Joyce leaving Knight after steering firm from meltdown to merger

Boosting Profits

Knight hired Joyce, 58, just as regulations that had concentrated trading in U.S. stocks on the biggest venues were changing to promote competition. Joyce boosted profit and sales by expanding the market-making business and pushing it toward electronic trading, relying on computers that could execute transactions more cheaply than humans on the floor of the 220- year-old Big Board.

Knight was founded in 1995 and grew during the bull market of the late 1990s into one of the biggest traders of technology stocks. It hired Joyce in May 2002 after annual revenue plunged 46% during the prior year. It had 1,423 employees at the end of 2011, according to a regulatory filing, growing through more than 15 mergers and acquisitions since 2000.

Joyce expanded the firm’s market-making business and taking advantage of regulations that spread trading across more than 50 venues including electronic communications networks and dark pools. Revenue reached a record $1.36 billion in 2011, more than doubling in nine years, while earnings increased to $115.6 million.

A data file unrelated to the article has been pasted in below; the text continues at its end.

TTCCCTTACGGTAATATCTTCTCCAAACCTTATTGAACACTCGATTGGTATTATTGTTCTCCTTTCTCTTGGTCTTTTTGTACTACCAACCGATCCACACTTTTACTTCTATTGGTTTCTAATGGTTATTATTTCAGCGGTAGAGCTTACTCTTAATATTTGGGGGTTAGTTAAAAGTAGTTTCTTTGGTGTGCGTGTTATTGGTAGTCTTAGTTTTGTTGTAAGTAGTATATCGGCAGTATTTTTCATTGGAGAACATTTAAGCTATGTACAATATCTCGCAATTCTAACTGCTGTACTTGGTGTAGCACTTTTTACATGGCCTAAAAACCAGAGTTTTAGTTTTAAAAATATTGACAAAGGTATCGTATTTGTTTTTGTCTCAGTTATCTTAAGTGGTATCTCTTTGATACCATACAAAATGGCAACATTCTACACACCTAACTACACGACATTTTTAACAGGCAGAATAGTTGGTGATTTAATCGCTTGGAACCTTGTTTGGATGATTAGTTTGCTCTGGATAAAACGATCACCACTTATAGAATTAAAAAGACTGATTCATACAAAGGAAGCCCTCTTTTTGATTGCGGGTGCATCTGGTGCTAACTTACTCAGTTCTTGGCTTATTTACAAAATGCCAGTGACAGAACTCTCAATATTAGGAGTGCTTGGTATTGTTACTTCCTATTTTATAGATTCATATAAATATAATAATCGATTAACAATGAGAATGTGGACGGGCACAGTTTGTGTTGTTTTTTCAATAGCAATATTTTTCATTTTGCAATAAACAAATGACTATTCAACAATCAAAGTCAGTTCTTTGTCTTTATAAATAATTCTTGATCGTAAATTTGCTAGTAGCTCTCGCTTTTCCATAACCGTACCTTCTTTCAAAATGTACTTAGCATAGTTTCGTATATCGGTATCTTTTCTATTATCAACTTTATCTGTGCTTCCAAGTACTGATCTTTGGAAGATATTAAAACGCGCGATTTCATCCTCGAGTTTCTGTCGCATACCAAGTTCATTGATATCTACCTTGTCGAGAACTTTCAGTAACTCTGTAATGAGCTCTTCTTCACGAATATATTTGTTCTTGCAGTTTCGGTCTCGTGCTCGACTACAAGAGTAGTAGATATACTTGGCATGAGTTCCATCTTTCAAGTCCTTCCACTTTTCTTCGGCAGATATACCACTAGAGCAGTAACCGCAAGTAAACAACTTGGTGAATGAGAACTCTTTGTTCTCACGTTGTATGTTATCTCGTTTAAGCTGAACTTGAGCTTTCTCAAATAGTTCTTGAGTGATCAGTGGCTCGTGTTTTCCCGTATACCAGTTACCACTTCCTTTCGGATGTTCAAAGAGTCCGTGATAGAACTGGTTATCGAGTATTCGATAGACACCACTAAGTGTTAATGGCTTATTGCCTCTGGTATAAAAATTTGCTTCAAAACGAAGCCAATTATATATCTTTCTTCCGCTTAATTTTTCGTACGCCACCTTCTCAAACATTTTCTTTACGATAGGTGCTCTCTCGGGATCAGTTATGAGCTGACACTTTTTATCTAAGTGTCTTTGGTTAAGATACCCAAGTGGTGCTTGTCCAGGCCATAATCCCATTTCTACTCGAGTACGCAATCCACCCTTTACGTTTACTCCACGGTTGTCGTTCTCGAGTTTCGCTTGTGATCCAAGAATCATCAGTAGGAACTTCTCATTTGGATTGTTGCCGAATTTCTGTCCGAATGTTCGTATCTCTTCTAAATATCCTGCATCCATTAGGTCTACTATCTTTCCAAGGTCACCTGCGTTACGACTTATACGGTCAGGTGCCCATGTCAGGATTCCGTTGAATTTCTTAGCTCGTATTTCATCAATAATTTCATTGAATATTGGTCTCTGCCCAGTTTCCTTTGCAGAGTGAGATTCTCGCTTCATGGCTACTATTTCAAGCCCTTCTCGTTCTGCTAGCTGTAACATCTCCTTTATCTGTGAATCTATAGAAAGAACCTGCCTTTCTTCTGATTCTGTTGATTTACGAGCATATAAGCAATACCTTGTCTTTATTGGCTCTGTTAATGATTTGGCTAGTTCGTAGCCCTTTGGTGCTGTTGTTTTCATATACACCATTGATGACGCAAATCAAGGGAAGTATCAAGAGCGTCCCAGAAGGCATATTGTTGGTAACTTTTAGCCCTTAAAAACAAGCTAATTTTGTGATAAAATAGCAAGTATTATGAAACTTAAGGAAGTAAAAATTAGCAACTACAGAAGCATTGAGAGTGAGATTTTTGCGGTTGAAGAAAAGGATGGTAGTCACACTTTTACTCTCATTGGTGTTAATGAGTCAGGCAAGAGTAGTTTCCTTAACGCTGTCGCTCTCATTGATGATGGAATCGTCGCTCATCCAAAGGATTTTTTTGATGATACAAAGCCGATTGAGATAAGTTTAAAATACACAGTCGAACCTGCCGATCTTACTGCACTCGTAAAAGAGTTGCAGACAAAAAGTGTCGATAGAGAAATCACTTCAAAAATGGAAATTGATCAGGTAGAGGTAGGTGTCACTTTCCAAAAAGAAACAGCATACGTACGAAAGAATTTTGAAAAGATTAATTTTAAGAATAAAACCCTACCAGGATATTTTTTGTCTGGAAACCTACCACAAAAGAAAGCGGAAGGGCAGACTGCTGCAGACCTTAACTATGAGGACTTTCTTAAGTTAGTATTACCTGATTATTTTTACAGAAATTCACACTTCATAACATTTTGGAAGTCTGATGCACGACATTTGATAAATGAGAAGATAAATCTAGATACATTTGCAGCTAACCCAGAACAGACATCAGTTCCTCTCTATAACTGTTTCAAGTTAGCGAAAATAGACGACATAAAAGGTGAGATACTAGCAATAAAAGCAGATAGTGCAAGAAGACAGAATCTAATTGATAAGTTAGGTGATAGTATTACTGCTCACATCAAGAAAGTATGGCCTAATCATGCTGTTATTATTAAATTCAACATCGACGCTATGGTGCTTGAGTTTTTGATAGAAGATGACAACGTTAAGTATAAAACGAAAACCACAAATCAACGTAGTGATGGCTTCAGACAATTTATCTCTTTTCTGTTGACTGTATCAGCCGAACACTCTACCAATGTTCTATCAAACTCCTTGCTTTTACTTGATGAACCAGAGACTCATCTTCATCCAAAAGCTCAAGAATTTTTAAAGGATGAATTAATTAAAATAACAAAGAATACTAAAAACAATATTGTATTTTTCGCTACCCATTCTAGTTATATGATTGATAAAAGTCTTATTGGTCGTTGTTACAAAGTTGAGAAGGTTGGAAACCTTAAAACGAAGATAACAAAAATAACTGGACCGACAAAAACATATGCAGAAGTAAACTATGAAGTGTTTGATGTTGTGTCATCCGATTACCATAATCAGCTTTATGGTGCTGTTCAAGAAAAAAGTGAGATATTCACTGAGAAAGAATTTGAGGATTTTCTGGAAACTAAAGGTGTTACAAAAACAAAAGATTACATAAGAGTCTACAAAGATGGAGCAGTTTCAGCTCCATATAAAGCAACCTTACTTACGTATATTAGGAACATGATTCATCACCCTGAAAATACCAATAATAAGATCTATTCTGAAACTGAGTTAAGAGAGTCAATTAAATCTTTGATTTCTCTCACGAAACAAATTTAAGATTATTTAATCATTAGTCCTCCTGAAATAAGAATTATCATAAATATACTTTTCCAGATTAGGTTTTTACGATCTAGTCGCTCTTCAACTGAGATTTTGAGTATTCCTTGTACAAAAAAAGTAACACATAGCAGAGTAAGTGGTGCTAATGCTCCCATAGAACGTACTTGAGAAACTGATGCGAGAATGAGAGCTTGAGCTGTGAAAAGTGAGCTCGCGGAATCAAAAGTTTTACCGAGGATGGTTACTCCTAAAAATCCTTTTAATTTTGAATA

Massachusetts Native

Joyce, known as TJ, grew up in Weymouth, Massachusetts, where his father worked as a lineman at Boston Edison, and his mother was a homemaker. He graduated from Harvard College in 1977 with a degree in economics. At Harvard, he was captain of the baseball team and a linebacker in football, earning him induction into the college’s athletic hall of fame.

He serves on the board of directors of Special Olympics of Connecticut and Alfred E. Smith Memorial Foundation. He joined the Ronald McDonald House New York board of directors in October 2010, according to Knight’s website.

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